Dorney identifies important reasons why Australia must re-engage with PNG. The substantial amount of aid Australia delivers to Port Moresby could impact on the bilateral relationship if it is not managed well. Dorney is firm that aid can be far more effective if Australia can engage with more depth. He also notes that the security imperative for Australia means that 'PNG remains prominent in Australian security thinking'. Political indifference among most Australian politicians towards PNG also means that some decisions that impact on the bilateral relationship are made without a nuanced understanding of the country's politics and society. He notes that former Foreign Minister Bob Carr's suggestion that the world should consider sanctions on if the 2012 PNG elections were delayed reflect 'a shallow understanding of PNG's politics'.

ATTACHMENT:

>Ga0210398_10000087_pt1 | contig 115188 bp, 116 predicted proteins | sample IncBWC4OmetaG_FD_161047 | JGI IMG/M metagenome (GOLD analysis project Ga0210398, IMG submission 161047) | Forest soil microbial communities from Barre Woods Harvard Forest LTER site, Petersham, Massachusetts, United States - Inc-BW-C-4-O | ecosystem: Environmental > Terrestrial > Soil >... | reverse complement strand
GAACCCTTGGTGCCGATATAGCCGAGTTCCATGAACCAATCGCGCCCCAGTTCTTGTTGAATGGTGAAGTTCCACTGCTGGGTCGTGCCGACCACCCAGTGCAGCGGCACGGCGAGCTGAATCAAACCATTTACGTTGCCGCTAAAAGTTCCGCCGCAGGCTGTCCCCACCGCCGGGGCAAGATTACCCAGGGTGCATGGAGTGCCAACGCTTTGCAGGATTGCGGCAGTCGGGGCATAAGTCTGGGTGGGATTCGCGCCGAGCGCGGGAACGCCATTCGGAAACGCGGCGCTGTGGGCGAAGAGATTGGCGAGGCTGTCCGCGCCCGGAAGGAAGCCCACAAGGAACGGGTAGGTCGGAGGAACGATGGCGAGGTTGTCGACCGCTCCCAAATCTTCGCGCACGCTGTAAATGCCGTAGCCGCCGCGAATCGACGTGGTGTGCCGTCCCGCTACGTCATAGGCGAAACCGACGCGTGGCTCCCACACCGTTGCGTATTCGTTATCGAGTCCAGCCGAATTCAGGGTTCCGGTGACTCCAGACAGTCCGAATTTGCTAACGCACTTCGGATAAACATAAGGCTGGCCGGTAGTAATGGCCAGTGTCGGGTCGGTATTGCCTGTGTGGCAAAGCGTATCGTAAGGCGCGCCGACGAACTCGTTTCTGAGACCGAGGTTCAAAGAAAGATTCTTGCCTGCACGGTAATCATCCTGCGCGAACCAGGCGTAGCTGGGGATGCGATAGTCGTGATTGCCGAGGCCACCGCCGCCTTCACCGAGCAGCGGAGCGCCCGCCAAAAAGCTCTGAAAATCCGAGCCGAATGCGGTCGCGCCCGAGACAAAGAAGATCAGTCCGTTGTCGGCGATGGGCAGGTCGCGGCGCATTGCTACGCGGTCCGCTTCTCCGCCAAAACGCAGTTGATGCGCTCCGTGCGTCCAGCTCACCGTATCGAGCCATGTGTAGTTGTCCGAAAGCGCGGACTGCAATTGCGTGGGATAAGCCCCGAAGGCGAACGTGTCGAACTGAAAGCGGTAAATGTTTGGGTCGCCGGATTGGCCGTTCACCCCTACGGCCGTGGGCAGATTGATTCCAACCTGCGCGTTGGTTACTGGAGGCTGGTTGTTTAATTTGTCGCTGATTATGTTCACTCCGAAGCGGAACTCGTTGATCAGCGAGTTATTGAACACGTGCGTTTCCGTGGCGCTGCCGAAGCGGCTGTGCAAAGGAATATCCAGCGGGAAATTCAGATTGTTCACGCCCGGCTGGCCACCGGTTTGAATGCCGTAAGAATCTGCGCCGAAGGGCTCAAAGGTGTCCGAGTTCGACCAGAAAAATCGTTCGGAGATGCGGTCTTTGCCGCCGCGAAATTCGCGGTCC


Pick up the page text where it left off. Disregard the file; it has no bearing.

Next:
Dorney acknowledges that PNG’s progress has been made with important support from Australia, but he reminds Australia to be sensitive to PNG's sovereignty. He cites the outcry by the PNG government in 2015 upon learning that Australia was planning to establish a mission in Bougainville. Ironically, this angry reaction came at around the same time that Australian foreign minister Julie Bishop was fighting to protect PNG from large cuts to the Australian aid budget.